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2’’-O-Acetylsprengerinin C

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PMID

23476318

Abstract

The title complex, [Fe2(C5H5)2(C18H20O)], formed by dehydration of 1-ferrocenylbut-3-en-1-ol, crystallizes as a racemic compound. The central C?O?C fragment, in which the C atoms are the chiral centers, is characterized by an angle of 116.26?(10)° at the O atom. One ferrocene group shows a staggered conformation whereas the other shows an eclipsed conformation.

Title

rac-(S,S)-Bis(1-ferrocenylbut-3-en­yl) ether

Author

Hao-Jun Xie, Chun-Zheng Zhao, Jun Sun, Si Chen, Jian-Jun Wang

Publish date

2013 Jan 1;

PMID

30866036

Abstract

Background
The inability to have children affects 10% to 15% of couples worldwide. A male factor is estimated to account for up to half of the infertility cases with between 25% to 87% of male subfertility considered to be due to the effect of oxidative stress. Oral supplementation with antioxidants is thought to improve sperm quality by reducing oxidative damage. Antioxidants are widely available and inexpensive when compared to other fertility treatments, however most antioxidants are uncontrolled by regulation and the evidence for their effectiveness is uncertain. We compared the benefits and risks of different antioxidants used for male subfertility. This review did not examine the use of antioxidants in normospermic men.

Objectives
To evaluate the effectiveness and safety of supplementary oral antioxidants in subfertile men.

Search methods
The Cochrane Gynaecology and Fertility (CGF) Group trials register, CENTRAL, MEDLINE, Embase, PsycINFO, CINAHL, and two trials registers were searched on 1 February 2018, together with reference checking and contact with study authors and experts in the field to identify additional trials.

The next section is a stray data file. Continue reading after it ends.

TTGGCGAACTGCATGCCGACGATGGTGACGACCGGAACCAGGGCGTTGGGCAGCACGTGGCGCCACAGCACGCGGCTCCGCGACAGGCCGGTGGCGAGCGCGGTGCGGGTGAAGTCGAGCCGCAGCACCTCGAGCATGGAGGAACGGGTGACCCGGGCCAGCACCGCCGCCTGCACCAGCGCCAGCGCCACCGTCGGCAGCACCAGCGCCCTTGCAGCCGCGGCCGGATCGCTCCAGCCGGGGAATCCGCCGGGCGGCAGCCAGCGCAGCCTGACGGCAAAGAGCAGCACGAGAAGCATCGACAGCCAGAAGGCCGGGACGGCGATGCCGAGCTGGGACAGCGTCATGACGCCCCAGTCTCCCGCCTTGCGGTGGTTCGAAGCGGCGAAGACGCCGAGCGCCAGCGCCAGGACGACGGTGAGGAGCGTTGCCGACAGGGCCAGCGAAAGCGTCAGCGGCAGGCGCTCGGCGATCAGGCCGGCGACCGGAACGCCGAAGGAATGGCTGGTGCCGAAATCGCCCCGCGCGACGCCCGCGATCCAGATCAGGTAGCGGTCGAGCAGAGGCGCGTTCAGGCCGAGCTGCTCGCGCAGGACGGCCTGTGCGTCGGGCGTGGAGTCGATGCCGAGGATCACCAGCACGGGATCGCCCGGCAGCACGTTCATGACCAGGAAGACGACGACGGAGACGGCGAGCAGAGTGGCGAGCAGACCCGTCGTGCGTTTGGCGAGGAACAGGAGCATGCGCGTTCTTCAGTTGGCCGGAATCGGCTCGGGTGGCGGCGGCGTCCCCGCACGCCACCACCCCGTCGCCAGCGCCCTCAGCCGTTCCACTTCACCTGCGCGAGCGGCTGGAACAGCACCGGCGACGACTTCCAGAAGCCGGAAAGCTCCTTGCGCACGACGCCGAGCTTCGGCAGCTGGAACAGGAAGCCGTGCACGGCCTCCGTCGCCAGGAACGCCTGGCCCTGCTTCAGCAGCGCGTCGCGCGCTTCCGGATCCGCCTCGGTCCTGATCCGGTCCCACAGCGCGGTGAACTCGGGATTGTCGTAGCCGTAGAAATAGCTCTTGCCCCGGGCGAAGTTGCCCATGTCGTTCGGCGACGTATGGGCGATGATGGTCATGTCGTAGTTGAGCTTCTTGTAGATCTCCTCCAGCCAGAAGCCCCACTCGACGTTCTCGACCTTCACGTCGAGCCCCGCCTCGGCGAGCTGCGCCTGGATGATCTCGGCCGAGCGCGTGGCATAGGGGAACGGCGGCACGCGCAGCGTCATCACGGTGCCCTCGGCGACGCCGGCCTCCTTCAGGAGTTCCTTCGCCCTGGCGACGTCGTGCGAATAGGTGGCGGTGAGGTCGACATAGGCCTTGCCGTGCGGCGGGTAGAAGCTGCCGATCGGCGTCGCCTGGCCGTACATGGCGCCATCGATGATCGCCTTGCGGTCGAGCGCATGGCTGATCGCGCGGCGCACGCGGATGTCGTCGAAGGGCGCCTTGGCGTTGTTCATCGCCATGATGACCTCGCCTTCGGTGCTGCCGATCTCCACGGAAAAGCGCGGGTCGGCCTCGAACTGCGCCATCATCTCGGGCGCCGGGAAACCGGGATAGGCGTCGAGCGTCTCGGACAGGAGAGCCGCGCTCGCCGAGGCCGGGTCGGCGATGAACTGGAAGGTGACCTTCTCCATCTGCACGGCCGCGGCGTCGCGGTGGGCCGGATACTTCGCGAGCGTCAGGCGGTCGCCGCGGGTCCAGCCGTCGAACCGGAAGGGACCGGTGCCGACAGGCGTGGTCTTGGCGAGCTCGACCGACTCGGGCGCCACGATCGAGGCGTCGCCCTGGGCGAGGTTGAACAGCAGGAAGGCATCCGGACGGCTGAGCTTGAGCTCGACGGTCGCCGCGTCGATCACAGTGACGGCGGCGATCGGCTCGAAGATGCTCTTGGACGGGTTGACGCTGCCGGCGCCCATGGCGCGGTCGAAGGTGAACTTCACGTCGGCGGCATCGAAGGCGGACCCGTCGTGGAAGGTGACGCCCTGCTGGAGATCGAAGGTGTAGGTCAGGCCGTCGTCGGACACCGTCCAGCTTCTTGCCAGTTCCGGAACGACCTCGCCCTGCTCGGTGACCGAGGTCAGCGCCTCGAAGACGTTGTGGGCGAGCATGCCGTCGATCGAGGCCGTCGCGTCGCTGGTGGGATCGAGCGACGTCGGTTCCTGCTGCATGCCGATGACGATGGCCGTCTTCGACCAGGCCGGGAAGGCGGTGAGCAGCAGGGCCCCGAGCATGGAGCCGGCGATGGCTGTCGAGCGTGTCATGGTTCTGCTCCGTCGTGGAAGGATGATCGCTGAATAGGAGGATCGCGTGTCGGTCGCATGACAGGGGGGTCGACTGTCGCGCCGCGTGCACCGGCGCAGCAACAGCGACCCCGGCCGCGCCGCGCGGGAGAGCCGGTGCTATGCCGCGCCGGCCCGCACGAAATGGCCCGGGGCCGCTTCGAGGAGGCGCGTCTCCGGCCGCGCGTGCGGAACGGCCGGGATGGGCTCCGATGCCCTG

Selection criteria
We included randomised controlled trials (RCTs) that compared any type, dose or combination of oral antioxidant supplement with placebo, no treatment or treatment with another antioxidant, among subfertile men of a couple attending a reproductive clinic. We excluded studies comparing antioxidants with fertility drugs alone and studies that included fertile men attending a fertility clinic because of female partner infertility.

Data collection and analysis
We used standard methodological procedures recommended by Cochrane. The primary review outcome was live birth. Clinical pregnancy, adverse events and sperm parameters were secondary outcomes.

Main results
We included 61 studies with a total population of 6264 subfertile men, aged between 18 and 65 years, part of a couple who had been referred to a fertility clinic and some of whom were undergoing assisted reproductive techniques (ART). Investigators compared and combined 18 different oral antioxidants. The evidence was of ‘low’ to ‘very low’ quality: the main limitation was that out of the 44 included studies in the meta?analysis only 12 studies reported on live birth or clinical pregnancy. The evidence is current up to February 2018.

Live birth: antioxidants may lead to increased live birth rates (OR 1.79, 95% CI 1.20 to 2.67, P = 0.005, 7 RCTs, 750 men, I2 = 40%, low?quality evidence). Results suggest that if in the studies contributing to the analysis of live birth rate, the baseline chance of live birth following placebo or no treatment is assumed to be 12%, the chance following the use of antioxidants is estimated to be between 14% and 26%. However, this result was based on only 124 live births from 750 couples in seven relatively small studies. When studies at high risk of bias were removed from the analysis, there was no evidence of increased live birth (Peto OR 1.38, 95% CI 0.89 to 2.16; participants = 540 men, 5 RCTs, P = 0.15, I2 = 0%).